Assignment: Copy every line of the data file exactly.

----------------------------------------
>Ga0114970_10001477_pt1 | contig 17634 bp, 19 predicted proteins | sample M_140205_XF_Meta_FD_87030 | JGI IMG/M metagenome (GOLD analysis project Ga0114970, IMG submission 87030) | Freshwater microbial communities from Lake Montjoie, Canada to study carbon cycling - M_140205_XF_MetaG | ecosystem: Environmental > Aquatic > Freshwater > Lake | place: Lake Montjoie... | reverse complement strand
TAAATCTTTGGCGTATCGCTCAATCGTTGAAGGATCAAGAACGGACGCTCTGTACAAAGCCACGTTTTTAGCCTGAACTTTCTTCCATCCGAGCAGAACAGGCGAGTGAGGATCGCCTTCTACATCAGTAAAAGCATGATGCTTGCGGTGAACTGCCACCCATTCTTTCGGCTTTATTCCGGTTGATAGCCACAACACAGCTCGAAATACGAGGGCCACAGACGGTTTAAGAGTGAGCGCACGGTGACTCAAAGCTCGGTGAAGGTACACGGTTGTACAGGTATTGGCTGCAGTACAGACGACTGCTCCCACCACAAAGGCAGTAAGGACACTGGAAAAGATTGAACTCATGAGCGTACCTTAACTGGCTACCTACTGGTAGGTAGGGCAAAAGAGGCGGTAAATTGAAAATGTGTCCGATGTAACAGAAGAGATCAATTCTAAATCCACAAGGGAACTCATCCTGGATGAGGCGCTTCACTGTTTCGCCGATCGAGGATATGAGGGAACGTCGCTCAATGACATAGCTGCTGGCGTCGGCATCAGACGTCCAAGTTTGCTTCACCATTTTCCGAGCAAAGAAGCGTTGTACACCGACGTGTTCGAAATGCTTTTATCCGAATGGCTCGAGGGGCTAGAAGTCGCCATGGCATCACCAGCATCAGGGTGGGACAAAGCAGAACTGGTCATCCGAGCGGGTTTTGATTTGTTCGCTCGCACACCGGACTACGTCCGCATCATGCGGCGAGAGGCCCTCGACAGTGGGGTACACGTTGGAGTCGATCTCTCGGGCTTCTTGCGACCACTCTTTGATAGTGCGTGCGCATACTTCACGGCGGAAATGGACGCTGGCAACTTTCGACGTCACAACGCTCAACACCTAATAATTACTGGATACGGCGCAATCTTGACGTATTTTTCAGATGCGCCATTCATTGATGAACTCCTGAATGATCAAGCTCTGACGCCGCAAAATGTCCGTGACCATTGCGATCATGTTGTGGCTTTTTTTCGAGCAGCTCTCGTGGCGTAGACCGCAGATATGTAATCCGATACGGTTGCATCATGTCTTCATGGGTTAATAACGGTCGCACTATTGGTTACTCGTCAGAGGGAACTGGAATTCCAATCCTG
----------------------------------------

>Ga0114970_10001477_pt1 | contig 17634 bp, 19 predicted proteins | sample M_140205_XF_Meta_FD_87030 | JGI IMG/M metagenome (GOLD analysis project Ga0114970, IMG submission 87030) | Freshwater microbial communities from Lake Montjoie, Canada to study carbon cycling - M_140205_XF_MetaG | ecosystem: Environmental > Aquatic > Freshwater > Lake | place: Lake Montjoie... | reverse complement strand
TAAATCTTTGGCGTATCGCTCAATCGTTGAAGGATCAAGAACGGACGCTCTGTACAAAGCCACGTTTTTAGCCTGAACTTTCTTCCATCCGAGCAGAACAGGCGAGTGAGGATCGCCTTCTACATCAGTAAAAGCATGATGCTTGCGGTGAACTGCCACCCATTCTTTCGGCTTTATTCCGGTTGATAGCCACAACACAGCTCGAAATACGAGGGCCACAGACGGTTTAAGAGTGAGCGCACGGTGACTCAAAGCTCGGTGAAGGTACACGGTTGTACAGGTATTGGCTGCAGTACAGACGACTGCTCCCACCACAAAGGCAGTAAGGACACTGGAAAAGATTGAACTCATGAGCGTACCTTAACTGGCTACCTACTGGTAGGTAGGGCAAAAGAGGCGGTAAATTGAAAATGTGTCCGATGTAACAGAAGAGATCAATTCTAAATCCACAAGGGAACTCATCCTGGATGAGGCGCTTCACTGTTTCGCCGATCGAGGATATGAGGGAACGTCGCTCAATGACATAGCTGCTGGCGTCGGCATCAGACGTCCAAGTTTGCTTCACCATTTTCCGAGCAAAGAAGCGTTGTACACCGACGTGTTCGAAATGCTTTTATCCGAATGGCTCGAGGGGCTAGAAGTCGCCATGGCATCACCAGCATCAGGGTGGGACAAAGCAGAACTGGTCATCCGAGCGGGTTTTGATTTGTTCGCTCGCACACCGGACTACGTCCGCATCATGCGGCGAGAGGCCCTCGACAGTGGGGTACACGTTGGAGTCGATCTCTCGGGCTTCTTGCGACCACTCTTTGATAGTGCGTGCGCATACTTCACGGCGGAAATGGACGCTGGCAACTTTCGACGTCACAACGCTCAACACCTAATAATTACTGGATACGGCGCAATCTTGACGTATTTTTCAGATGCGCCATTCATTGATGAACTCCTGAATGATCAAGCTCTGACGCCGCAAAATGTCCGTGACCATTGCGATCATGTTGTGGCTTTTTTTCGAGCAGCTCTCGTGGCGTAGACCGCAGATATGTAATCCGATACGGTTGCATCATGTCTTCATGGGTTAATAACGGTCGCACTATTGGTTACTCGTCAGAGGGAACTGGAATTCCAATCCTG